There are so many reasons we wanted to hang this giant Empire Strikes Back poster.
- We are super Star Wars nerds. (Ed knew he wanted me to bear his children from the moment I called him a "Scruffy Looking Nerf Herder".)
- This poster deserved better than spending the last couple decades rolled up in one closet or another. I'm told it's worth a lot of money.
- It holds some fun memories. As a kid, I won it in a colouring contest at the local video store. When I went in to pick up my prize, the owner apologized, all he had was this Empire Strikes Back Poster. He kindly offered to find me a poster for something girlie instead. I insisted he didn't need to bother. I only had eyes for Han Solo, even as a kid.
Armed with a 60% off framing coupon we finally went to give our treasured poster a more fitting home. I don't know how much we thought Michael's would charge for a frame for this, but we were not prepared to pay over $350! That was the quote WITH the discount. The main problem is that it's a very odd size - 23" X 53". Custom framing was our only option, but we were not willing to pay that much. Back to the closet for you, dear old poster friend.
Until a recent trip to Home Depot, by poking around we found all the elements:
|This trim has a nice profile to become a frame, plus the perfect gap to sandwich a piece of glass and a backing. Score!|
|Next we found this acrylic sheet. We could cut it to size ourselves, plus it wasn't glass - we didn't have to worry that some rec room roughhousing would end with a visit to the ER. Safer!|
|And, because sometimes we have DIY horseshoes up our butts - this inexpensive hardboard was the PERFECT depth to be the poster's backing. Sold!|
So, that's the details on the materials: perfect fit and the price was right. This frame cost us hundreds of dollars less than the quote that sent us reeling.
Here's how we made it...
A little over a year ago, we looking into getting a vintage “The Empire Strikes Back” poster framed. Robin had won it in a colouring contest as a kid and it had stayed rolled up and preserved since then. Now, nearly 30 years later and married to a nerd, she wanted to get it framed for our media room.
We like Star Wars and stuff, but there was no earthly (or galaxy-far-far-away-ly) way we were going to pay hundreds for a basic frame. Why so much? The unconventional size of the poster - 23” x 53” - means we couldn’t buy an off the shelf poster frame. But unconventional is what frugal people do best - and so began our quest for an easy, basic frame that looked good and didn’t cost a fortune. Here is what we came up with:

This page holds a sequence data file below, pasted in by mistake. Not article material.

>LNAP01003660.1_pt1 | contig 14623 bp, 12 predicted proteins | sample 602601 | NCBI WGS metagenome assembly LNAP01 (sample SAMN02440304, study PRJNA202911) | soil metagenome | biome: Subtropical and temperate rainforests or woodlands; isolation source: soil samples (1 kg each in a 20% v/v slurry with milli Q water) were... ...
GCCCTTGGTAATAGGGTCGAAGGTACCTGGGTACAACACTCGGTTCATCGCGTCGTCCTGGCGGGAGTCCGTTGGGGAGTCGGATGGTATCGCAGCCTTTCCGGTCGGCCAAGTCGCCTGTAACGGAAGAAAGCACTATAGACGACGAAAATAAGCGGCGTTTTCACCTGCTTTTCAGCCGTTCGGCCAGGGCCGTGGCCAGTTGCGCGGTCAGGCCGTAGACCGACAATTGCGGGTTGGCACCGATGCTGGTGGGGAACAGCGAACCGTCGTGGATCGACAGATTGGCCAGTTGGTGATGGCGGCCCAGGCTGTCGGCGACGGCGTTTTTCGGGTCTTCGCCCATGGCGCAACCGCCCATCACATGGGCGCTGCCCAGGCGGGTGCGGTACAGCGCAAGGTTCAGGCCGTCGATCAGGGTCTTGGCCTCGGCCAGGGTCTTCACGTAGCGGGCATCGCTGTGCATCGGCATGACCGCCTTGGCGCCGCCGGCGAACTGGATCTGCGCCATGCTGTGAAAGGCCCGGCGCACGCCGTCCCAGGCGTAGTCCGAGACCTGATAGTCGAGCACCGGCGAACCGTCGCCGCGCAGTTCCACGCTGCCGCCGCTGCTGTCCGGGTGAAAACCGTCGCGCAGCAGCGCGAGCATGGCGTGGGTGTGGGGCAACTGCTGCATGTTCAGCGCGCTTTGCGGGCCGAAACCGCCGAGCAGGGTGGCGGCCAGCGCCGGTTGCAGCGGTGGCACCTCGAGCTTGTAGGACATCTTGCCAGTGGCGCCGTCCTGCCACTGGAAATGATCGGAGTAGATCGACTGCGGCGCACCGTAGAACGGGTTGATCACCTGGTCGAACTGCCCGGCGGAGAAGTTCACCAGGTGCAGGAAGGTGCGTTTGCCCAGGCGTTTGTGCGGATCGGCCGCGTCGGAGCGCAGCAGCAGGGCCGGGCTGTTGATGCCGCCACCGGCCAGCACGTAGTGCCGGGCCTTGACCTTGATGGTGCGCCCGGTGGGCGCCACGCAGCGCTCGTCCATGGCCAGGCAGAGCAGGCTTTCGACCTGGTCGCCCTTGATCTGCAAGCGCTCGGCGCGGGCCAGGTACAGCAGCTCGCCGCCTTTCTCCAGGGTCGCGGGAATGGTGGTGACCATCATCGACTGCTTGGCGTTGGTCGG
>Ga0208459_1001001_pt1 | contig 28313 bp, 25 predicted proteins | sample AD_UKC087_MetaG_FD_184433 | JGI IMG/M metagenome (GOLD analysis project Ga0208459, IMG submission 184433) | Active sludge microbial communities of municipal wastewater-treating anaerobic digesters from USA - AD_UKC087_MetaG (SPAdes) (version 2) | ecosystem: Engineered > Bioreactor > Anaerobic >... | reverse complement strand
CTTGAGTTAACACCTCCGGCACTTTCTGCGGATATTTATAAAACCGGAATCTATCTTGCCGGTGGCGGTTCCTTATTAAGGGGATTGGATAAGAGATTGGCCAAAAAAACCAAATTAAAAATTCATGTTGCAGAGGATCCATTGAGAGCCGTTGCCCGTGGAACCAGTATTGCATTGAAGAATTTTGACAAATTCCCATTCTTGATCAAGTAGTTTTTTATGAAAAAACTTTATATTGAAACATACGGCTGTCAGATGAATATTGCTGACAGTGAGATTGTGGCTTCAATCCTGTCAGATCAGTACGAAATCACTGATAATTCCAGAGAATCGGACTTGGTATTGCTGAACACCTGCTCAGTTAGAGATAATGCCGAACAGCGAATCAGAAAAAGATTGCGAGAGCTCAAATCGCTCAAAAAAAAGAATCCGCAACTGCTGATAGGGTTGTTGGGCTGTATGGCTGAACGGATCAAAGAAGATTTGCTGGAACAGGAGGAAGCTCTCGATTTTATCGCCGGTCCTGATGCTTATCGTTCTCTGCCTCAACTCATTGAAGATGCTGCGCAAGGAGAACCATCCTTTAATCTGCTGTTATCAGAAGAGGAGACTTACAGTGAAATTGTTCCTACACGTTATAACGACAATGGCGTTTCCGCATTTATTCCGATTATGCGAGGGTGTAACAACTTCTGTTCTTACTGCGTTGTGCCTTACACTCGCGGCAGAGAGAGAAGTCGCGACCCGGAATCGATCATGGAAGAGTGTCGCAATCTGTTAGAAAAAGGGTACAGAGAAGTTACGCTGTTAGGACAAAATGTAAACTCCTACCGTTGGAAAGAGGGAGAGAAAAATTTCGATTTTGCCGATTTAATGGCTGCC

- Sheet of acrylic plastic big enough to cover poster ( look in the Windows and Doors area of your local Big Box hardware store)
- Sheet of hardboard cut to Poster Size (Home Depot will give you two cuts for free - enough to cut it to your poster size and be able to fit it into your hatchback)
- Trim/moulding to build a frame around it
- Picture hanging kit
- Mitre box and saw
- various other hand tools, pencil, wood screws and staples
- Use the already cut-to-size hardboard to mark your Acrylic plastic sheet. Using a straight edge and sharp knife, score the plastic repeatedly until cut about halfway through. You can then snap it cleanly. Think cutting drywall or tile, if you have done those things. The Acrylic sheet is the most expensive part of this whole thing, so take your time on this and do it right.
- Build a frame with the trim. This requires careful measuring, planning and mitre cutting (Mitres are those fancy 45-degree corner cuts). If you don’t have a mitre box or saw, you likely know someone who does (they may even have mitre experience and be willing to trade help for beer or food). It is not super difficult, but you will want to go slowly and think it through.
- Assemble the frame around the plastic and hardboard. Fit everything together and see how you did. Make any adjustments (I had to trim down my plastic a bit to get a nice fit).
- On the back, staple your mitred corners together. Depending on the frame material and how big your poster is, this may hold it together. Due to size, I glued and added a screw in each corner (carefully predrilled). I also used some filler to hide mistakes.
- Assemble plastic, poster and hardboard backing into the frame. You can use smaller staples to hold the hardboard into the frame. If it all fits, paint/stain the frame, add the hanging kit and hang it with pride.
Next time people admire your (nerdy) cool, unconventionally sized vintage art, you can tell them how you made the frame too.